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  • rose midge

    Created by O’Linda Jansupka on

    I have fifty rose bushes, rose midge is a real problem. What do you suggest for controlling them? I prefer not to use Merit or other chemicals, and I know about plastic under the plants, any suggestions or evidence that nematodes are effective?

  • Author
  • #239256

    Eric Vinje

    Hello O’Linda –

    You’re not the only one who loves roses. The rose midge (Dasyneura rhodophaga) adores them as well. Symptoms include:

    • Brown/ black or deformed buds with no flowers
    • Buds may fall off the bush
    • Healthy plants with no blossoms

    To combat this destructive pest, always start with the least harmful method of treatment and only “escalate” if you’re not getting results. Also, weigh the damage of the infestation against how much time and money you want to spend. Strive for a balance that will create the healthiest rose bushes at the lowest cost to you and the environment. Here’s a list of our recommendations:

    • Purchase bare root roses or remove the soil and rinse the roots of plants brought in from your local nursery or garden store.
    • Remove and destroy affected new growth to break the pest’s life-cycle.
    • Pupae overwinter in the top 1-2 inches of soil/ mulch. If you use mulch, remove it and replace with fresh material at the end of each growing season.
    • Black plastic or other physical barrier applied in the fall will prevent the pest larvae from dropping to the ground and pupating in the soil. It will also make it difficult for adults to leave the soil in early spring.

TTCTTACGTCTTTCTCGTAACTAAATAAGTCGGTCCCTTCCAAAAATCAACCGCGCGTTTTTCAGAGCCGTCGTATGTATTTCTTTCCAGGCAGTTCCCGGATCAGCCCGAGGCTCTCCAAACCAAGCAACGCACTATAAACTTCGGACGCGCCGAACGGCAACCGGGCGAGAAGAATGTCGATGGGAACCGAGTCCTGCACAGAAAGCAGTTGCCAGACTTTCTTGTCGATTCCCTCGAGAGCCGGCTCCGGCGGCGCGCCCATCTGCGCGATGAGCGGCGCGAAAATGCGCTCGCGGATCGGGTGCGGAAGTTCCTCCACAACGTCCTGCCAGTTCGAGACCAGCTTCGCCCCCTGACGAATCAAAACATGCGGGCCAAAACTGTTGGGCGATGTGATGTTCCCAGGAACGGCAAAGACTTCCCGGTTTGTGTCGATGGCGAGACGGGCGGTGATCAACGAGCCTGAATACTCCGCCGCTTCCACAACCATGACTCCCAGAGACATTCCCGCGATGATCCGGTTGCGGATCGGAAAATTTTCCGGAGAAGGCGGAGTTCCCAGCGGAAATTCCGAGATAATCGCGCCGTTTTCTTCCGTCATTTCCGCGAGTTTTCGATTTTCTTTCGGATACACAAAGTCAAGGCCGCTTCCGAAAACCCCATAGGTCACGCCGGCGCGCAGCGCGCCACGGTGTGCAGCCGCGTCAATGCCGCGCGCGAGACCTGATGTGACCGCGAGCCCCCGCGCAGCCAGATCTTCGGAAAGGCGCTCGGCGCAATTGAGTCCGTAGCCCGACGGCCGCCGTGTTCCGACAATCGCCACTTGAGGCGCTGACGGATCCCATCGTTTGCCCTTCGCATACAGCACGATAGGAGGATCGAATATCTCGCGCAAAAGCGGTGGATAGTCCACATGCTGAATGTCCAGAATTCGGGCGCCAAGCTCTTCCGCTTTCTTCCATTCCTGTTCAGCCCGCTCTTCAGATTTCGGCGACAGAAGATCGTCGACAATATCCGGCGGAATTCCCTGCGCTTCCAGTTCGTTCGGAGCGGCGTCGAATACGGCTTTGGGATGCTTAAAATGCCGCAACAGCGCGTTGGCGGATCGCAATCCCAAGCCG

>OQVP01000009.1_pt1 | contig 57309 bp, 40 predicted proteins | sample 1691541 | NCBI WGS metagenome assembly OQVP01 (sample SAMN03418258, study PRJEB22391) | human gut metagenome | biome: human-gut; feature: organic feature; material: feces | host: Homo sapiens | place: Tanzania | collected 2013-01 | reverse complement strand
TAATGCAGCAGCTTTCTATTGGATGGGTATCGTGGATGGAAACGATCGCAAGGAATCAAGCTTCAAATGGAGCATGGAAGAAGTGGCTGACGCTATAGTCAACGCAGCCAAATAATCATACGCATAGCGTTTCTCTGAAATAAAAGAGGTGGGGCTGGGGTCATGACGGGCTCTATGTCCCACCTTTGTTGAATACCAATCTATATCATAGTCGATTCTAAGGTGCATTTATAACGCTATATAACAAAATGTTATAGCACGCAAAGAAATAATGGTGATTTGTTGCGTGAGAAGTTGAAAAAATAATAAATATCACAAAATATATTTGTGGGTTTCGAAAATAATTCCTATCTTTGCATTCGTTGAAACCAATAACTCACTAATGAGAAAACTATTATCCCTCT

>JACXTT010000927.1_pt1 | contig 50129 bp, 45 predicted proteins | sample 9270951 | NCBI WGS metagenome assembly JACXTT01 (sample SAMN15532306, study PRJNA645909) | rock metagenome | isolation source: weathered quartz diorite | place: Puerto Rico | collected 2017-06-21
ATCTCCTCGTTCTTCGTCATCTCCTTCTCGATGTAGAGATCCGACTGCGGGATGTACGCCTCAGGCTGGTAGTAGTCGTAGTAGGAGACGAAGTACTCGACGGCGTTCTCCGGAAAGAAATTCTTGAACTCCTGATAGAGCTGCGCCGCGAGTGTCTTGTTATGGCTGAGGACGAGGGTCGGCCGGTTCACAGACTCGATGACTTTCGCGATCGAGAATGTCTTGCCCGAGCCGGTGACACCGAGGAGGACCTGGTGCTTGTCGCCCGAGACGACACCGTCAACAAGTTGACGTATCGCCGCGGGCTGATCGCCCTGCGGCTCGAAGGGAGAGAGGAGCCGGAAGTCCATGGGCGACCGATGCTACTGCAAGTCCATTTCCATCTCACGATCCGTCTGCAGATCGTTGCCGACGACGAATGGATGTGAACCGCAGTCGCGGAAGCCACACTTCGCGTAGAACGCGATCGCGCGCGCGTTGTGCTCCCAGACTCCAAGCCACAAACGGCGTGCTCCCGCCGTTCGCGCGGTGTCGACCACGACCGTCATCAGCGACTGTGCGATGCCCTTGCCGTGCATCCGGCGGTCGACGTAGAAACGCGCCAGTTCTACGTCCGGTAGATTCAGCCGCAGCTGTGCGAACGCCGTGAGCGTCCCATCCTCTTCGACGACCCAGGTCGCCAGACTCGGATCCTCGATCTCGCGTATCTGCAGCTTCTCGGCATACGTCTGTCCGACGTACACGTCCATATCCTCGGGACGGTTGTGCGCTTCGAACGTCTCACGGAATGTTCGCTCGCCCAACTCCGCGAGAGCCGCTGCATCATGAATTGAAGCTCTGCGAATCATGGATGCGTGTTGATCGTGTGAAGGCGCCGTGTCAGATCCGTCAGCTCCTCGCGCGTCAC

Beneficial nematodes (Scanmask®) may be effective against the larval/pupal stage found in the soil.
    Azatrol EC is an azadirachtin insecticide that acts as an antifeedant, insect growth regulator and as a repellent and oviposition deterrent.
    • Monterey Garden Insect Spray is a relatively new insect killer containing spinosad that has been mentioned as a potential remedy. Do not apply to blooming parts of plants if bees may be foraging.
    • Surround WP is sprayed on as a liquid which evaporates leaving a protective powdery film on the surfaces of leaves, buds, and stems. This film will attach to insects when they contact it, agitating and repelling them. It will also coat the buds making them unsuitable for egg-laying.
    • Least toxic, botanical insecticides are usually ineffective against the larvae, which are protected deep within the tips.

    Good luck!

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